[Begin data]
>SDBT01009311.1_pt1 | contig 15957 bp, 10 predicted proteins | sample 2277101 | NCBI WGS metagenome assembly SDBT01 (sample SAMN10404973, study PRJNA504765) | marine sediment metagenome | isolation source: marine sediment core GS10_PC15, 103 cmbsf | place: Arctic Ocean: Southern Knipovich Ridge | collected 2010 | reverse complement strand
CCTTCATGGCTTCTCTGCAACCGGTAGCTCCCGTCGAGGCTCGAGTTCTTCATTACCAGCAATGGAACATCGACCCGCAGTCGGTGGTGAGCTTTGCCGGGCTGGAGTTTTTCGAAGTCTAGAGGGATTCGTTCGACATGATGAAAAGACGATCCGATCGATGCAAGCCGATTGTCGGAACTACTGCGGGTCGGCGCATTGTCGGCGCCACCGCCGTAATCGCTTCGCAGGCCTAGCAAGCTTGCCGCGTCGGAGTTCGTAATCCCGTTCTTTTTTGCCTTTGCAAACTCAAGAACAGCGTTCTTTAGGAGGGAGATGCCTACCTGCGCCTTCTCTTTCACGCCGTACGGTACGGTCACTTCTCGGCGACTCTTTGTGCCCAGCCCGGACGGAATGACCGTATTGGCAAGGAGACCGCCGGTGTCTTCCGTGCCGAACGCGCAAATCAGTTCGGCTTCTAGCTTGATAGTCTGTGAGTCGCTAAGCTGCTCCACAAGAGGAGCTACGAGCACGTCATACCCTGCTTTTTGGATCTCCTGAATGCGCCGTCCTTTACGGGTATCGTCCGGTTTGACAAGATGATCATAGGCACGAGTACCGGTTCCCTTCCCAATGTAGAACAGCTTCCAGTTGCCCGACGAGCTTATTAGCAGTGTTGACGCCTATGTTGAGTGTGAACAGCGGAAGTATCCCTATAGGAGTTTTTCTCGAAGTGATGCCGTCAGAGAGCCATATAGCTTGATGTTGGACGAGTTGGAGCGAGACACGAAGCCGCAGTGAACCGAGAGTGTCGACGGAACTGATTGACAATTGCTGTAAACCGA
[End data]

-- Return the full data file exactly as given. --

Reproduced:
>SDBT01009311.1_pt1 | contig 15957 bp, 10 predicted proteins | sample 2277101 | NCBI WGS metagenome assembly SDBT01 (sample SAMN10404973, study PRJNA504765) | marine sediment metagenome | isolation source: marine sediment core GS10_PC15, 103 cmbsf | place: Arctic Ocean: Southern Knipovich Ridge | collected 2010 | reverse complement strand
CCTTCATGGCTTCTCTGCAACCGGTAGCTCCCGTCGAGGCTCGAGTTCTTCATTACCAGCAATGGAACATCGACCCGCAGTCGGTGGTGAGCTTTGCCGGGCTGGAGTTTTTCGAAGTCTAGAGGGATTCGTTCGACATGATGAAAAGACGATCCGATCGATGCAAGCCGATTGTCGGAACTACTGCGGGTCGGCGCATTGTCGGCGCCACCGCCGTAATCGCTTCGCAGGCCTAGCAAGCTTGCCGCGTCGGAGTTCGTAATCCCGTTCTTTTTTGCCTTTGCAAACTCAAGAACAGCGTTCTTTAGGAGGGAGATGCCTACCTGCGCCTTCTCTTTCACGCCGTACGGTACGGTCACTTCTCGGCGACTCTTTGTGCCCAGCCCGGACGGAATGACCGTATTGGCAAGGAGACCGCCGGTGTCTTCCGTGCCGAACGCGCAAATCAGTTCGGCTTCTAGCTTGATAGTCTGTGAGTCGCTAAGCTGCTCCACAAGAGGAGCTACGAGCACGTCATACCCTGCTTTTTGGATCTCCTGAATGCGCCGTCCTTTACGGGTATCGTCCGGTTTGACAAGATGATCATAGGCACGAGTACCGGTTCCCTTCCCAATGTAGAACAGCTTCCAGTTGCCCGACGAGCTTATTAGCAGTGTTGACGCCTATGTTGAGTGTGAACAGCGGAAGTATCCCTATAGGAGTTTTTCTCGAAGTGATGCCGTCAGAGAGCCATATAGCTTGATGTTGGACGAGTTGGAGCGAGACACGAAGCCGCAGTGAACCGAGAGTGTCGACGGAACTGATTGACAATTGCTGTAAACCGA